After the relative peace of most of the 19th century, the rivalry between European powers, compounded by a rising nationalism among ethnic groups, exploded in August 1914, when the First World War started. Over 65 million European soldiers were mobilised from 1914 to 1918; 20 million soldiers and civilians died, and 21 million were seriously wounded. On one side were Germany, Austria-Hungary, the Ottoman Empire and Bulgaria (the Central Powers/Triple Alliance), while on the other side stood S...

    Paris Peace Conference

    The world war was settled by the victors at the Paris Peace Conference in 1919. Two dozen nations sent delegations, and there were many nongovernmental groups, but the defeated powers were not invited. The "Big Four" were President Woodrow Wilson of the United States, Prime Minister David Lloyd Georgeof Great Britain, George Clemenceau of France, and, of least importance, Italian Prime Minister Vittorio Orlando. They met together informally 145 times and made all the major decisions, which in...

    Interwar

    1. See also: Interwar period In the Treaty of Versailles (1919) the winners imposed relatively hard conditions on Germany and recognised the new states (such as Poland, Czechoslovakia, Hungary, Austria, Yugoslavia, Finland, Estonia, Latvia, Lithuania) created in central Europe from the defunct German, Austro-Hungarian and Russian empires, based on national (ethnic) self-determination. It was a peaceful era with a few small wars before 1922 such as the Ukrainian–Soviet War (1917–1921) and the...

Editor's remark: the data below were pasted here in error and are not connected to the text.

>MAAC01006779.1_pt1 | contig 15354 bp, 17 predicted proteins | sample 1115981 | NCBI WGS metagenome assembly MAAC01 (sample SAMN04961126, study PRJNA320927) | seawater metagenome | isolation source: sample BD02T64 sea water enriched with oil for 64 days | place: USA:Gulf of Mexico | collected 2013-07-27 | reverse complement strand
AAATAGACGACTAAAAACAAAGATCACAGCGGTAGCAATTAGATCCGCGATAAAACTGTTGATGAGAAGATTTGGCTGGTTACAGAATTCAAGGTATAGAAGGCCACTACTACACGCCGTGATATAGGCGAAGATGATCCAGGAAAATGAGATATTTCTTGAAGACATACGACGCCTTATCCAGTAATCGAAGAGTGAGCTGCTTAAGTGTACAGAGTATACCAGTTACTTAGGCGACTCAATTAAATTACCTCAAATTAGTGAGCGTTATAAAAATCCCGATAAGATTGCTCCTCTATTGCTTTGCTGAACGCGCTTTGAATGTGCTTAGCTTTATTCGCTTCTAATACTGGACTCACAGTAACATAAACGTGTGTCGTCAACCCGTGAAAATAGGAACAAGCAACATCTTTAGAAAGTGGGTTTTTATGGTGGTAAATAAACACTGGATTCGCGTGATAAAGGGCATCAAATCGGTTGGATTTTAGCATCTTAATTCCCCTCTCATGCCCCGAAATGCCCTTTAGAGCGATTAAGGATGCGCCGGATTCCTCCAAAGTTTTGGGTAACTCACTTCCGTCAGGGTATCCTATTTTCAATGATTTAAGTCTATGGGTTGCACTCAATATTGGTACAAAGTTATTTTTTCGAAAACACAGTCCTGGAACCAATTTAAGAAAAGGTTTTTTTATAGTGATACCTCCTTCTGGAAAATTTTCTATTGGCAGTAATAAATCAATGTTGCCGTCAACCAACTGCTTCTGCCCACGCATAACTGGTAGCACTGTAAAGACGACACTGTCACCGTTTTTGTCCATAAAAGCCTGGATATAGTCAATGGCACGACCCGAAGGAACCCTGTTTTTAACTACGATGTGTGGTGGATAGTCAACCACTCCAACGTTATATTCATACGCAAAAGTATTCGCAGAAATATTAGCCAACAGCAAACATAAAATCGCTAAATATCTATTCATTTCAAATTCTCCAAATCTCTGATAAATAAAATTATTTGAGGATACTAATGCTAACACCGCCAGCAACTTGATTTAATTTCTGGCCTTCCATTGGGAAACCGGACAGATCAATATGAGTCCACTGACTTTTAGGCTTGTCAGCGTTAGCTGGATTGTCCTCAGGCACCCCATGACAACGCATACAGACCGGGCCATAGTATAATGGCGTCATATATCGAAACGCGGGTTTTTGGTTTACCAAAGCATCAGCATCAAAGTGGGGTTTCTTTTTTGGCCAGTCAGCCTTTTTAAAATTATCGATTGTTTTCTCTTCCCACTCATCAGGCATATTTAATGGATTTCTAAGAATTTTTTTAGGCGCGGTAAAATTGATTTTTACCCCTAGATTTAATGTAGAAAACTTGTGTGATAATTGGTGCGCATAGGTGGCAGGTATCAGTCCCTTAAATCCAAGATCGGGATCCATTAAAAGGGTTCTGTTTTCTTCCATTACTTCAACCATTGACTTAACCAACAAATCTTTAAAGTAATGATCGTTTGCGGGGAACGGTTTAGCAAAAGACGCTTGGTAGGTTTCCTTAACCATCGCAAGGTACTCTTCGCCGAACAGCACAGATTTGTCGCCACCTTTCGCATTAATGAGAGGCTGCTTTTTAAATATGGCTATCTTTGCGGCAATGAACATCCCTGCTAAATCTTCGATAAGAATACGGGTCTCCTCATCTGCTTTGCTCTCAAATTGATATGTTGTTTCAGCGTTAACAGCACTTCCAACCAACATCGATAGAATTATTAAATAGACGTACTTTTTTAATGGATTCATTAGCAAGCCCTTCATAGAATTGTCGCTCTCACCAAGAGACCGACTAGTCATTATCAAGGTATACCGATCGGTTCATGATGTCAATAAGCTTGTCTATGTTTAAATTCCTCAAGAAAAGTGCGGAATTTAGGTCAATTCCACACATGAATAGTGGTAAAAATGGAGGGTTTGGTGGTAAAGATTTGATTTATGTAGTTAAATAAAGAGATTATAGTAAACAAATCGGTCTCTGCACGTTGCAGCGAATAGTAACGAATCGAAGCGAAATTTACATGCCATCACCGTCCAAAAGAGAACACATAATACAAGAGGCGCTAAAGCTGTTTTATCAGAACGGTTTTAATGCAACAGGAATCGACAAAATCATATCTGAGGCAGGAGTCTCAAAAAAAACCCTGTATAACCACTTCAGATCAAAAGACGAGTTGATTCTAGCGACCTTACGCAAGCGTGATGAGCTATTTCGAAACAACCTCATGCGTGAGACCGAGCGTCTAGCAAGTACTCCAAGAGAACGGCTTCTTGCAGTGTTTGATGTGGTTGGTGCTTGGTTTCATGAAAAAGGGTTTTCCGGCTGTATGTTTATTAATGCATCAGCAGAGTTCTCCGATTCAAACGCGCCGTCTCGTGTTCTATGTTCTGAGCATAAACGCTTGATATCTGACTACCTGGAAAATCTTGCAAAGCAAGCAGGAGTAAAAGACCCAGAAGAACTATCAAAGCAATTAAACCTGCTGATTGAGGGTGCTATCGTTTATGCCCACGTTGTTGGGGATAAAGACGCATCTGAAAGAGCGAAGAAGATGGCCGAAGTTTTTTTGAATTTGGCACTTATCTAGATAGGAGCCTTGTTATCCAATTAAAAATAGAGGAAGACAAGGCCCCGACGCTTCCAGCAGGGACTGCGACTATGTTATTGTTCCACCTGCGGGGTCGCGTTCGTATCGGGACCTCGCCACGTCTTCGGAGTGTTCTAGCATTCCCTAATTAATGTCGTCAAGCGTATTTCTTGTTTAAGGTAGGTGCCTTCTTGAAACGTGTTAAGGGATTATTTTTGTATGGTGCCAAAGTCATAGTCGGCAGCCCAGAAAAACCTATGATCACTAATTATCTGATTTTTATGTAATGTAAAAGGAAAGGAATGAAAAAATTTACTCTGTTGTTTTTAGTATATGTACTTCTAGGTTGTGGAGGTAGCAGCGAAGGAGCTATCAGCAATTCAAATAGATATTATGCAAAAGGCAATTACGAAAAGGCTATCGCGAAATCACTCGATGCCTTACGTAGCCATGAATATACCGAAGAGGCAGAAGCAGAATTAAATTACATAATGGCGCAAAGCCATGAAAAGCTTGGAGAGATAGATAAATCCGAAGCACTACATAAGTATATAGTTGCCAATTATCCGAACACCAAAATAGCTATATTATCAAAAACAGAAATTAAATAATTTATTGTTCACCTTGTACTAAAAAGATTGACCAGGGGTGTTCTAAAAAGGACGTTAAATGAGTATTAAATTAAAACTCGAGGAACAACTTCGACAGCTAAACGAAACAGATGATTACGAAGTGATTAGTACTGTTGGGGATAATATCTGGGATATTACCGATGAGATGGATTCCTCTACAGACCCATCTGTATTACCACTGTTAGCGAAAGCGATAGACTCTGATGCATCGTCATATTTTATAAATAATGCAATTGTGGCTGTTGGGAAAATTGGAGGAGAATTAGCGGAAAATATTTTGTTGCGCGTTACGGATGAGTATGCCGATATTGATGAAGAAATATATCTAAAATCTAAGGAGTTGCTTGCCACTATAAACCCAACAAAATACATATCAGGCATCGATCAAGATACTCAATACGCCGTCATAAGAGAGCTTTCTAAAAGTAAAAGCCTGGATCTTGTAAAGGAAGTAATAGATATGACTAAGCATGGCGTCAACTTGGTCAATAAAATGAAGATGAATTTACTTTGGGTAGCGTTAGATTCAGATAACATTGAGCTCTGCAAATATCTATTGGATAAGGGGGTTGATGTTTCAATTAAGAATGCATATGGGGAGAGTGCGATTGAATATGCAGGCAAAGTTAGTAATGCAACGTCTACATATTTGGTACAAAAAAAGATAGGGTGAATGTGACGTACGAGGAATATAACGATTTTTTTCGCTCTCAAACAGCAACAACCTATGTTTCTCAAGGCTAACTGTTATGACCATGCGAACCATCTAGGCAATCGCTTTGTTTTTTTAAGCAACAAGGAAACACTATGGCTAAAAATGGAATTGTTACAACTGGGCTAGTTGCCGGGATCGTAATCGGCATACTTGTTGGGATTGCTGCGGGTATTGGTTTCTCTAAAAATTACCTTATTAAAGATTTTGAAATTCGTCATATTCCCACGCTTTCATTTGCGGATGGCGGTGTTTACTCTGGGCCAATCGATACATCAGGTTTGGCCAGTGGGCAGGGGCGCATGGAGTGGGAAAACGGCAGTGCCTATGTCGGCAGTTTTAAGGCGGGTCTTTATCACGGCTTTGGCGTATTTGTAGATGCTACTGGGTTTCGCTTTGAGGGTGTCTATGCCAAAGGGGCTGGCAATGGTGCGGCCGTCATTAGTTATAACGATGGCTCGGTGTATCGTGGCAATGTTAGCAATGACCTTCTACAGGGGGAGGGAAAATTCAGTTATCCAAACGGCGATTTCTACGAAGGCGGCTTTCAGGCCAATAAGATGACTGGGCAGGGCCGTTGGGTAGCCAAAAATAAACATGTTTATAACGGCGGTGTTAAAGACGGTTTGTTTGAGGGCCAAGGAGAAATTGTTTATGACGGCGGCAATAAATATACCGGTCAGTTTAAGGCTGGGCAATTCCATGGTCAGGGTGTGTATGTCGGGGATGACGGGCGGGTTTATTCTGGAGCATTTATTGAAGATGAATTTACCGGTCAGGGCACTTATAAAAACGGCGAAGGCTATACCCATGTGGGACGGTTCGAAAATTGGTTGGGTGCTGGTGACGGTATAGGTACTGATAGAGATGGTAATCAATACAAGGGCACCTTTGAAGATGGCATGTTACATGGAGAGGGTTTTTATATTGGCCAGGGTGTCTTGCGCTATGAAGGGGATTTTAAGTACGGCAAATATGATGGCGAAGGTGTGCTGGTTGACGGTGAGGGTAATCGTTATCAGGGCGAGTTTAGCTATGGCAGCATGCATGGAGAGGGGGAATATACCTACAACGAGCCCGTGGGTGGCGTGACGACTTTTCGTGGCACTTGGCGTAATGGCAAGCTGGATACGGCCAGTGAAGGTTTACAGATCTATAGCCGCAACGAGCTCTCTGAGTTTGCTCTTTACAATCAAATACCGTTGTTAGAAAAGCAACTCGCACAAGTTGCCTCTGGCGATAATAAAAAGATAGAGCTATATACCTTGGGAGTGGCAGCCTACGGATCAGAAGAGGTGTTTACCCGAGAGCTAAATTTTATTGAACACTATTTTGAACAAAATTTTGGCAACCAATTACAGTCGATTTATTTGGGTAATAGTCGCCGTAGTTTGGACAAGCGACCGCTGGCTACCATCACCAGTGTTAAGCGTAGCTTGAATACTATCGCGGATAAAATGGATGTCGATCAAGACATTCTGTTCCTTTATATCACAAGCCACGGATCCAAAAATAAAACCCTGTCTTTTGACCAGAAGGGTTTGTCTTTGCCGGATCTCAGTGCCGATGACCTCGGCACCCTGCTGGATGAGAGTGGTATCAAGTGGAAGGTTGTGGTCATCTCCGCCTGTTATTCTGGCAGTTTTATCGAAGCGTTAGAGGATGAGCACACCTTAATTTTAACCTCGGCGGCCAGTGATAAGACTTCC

The world wars ended the pre-eminent position of Britain, France and Germany in the Europe and the world. At the Yalta Conference, Europe was divided into spheres of influence between the victors of World War II, and soon became the principal zone of contention in the Cold War between the two power blocs, the Western countries and the Communist bloc. The United States and the majority of European liberal democracies at the time (United Kingdom, France, Italy, Netherlands, West Germany etc.) established the NATO military alliance. Later, the Soviet Union and its satellites (Bulgaria, Czechoslovakia, East Germany, Hungary, Poland, and Romania) in 1955 established the Warsaw Pactas a counterpoint to NATO. The Warsaw Pact had a much larger ground force, but the American-French-British nuclear umbrellas protected NATO. Communist stateswere imposed by the Red Army in the East, while parliamentary democracy became the dominant form of government in the West. Most historians point to its su...